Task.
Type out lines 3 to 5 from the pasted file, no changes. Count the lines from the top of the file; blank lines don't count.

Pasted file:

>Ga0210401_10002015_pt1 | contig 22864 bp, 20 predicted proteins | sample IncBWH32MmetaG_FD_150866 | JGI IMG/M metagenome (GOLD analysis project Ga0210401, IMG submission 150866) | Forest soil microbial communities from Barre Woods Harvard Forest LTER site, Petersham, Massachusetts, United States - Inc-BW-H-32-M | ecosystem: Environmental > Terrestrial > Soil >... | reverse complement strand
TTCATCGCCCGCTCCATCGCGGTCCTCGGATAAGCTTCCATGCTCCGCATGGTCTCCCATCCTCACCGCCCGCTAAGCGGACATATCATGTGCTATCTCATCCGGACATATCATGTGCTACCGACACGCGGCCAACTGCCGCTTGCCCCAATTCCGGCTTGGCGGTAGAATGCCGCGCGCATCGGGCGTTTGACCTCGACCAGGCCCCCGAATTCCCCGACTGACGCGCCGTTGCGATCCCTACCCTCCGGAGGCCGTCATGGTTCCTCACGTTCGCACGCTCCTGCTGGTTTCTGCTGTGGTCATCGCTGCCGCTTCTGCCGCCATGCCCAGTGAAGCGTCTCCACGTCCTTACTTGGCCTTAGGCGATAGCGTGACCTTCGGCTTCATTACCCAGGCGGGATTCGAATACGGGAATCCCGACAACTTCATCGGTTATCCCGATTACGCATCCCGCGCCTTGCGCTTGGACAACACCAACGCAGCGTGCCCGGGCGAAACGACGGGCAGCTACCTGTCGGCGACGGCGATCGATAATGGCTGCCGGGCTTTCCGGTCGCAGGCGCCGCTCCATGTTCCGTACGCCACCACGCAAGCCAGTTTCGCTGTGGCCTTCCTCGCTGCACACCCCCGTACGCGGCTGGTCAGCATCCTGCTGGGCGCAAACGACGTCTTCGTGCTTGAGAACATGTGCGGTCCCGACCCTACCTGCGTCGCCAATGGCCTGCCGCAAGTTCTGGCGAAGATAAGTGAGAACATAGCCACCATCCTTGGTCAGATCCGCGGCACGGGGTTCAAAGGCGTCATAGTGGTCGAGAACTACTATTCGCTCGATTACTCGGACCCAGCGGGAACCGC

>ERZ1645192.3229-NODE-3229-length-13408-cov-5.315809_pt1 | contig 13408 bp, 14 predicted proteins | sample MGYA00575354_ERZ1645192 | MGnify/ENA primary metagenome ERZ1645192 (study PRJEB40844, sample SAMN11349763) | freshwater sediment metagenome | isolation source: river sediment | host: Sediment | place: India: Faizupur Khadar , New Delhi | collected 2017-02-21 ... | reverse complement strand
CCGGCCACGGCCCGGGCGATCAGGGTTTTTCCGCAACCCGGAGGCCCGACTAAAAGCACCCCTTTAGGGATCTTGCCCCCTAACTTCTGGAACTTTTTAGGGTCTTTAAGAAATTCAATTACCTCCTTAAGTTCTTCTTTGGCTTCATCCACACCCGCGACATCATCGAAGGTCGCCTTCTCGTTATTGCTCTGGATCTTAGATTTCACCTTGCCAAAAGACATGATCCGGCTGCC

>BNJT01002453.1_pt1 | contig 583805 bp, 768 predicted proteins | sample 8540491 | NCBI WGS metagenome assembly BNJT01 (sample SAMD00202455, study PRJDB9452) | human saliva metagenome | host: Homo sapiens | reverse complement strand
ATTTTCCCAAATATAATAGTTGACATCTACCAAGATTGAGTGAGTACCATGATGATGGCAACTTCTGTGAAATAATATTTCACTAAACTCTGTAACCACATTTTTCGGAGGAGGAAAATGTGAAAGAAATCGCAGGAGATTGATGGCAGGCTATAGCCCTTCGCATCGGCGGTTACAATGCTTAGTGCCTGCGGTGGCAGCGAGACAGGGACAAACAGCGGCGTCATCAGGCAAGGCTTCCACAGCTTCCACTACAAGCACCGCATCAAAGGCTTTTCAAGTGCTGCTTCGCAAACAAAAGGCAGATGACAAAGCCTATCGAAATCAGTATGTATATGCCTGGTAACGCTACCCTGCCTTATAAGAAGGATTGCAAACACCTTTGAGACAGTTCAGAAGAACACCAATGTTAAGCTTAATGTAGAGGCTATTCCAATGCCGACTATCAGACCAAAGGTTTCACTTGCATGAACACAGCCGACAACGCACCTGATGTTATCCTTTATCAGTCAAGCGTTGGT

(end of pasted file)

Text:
>ERZ1645192.3229-NODE-3229-length-13408-cov-5.315809_pt1 | contig 13408 bp, 14 predicted proteins | sample MGYA00575354_ERZ1645192 | MGnify/ENA primary metagenome ERZ1645192 (study PRJEB40844, sample SAMN11349763) | freshwater sediment metagenome | isolation source: river sediment | host: Sediment | place: India: Faizupur Khadar , New Delhi | collected 2017-02-21 ... | reverse complement strand
CCGGCCACGGCCCGGGCGATCAGGGTTTTTCCGCAACCCGGAGGCCCGACTAAAAGCACCCCTTTAGGGATCTTGCCCCCTAACTTCTGGAACTTTTTAGGGTCTTTAAGAAATTCAATTACCTCCTTAAGTTCTTCTTTGGCTTCATCCACACCCGCGACATCATCGAAGGTCGCCTTCTCGTTATTGCTCTGGATCTTAGATTTCACCTTGCCAAAAGACATGATCCGGCTGCC

>BNJT01002453.1_pt1 | contig 583805 bp, 768 predicted proteins | sample 8540491 | NCBI WGS metagenome assembly BNJT01 (sample SAMD00202455, study PRJDB9452) | human saliva metagenome | host: Homo sapiens | reverse complement strand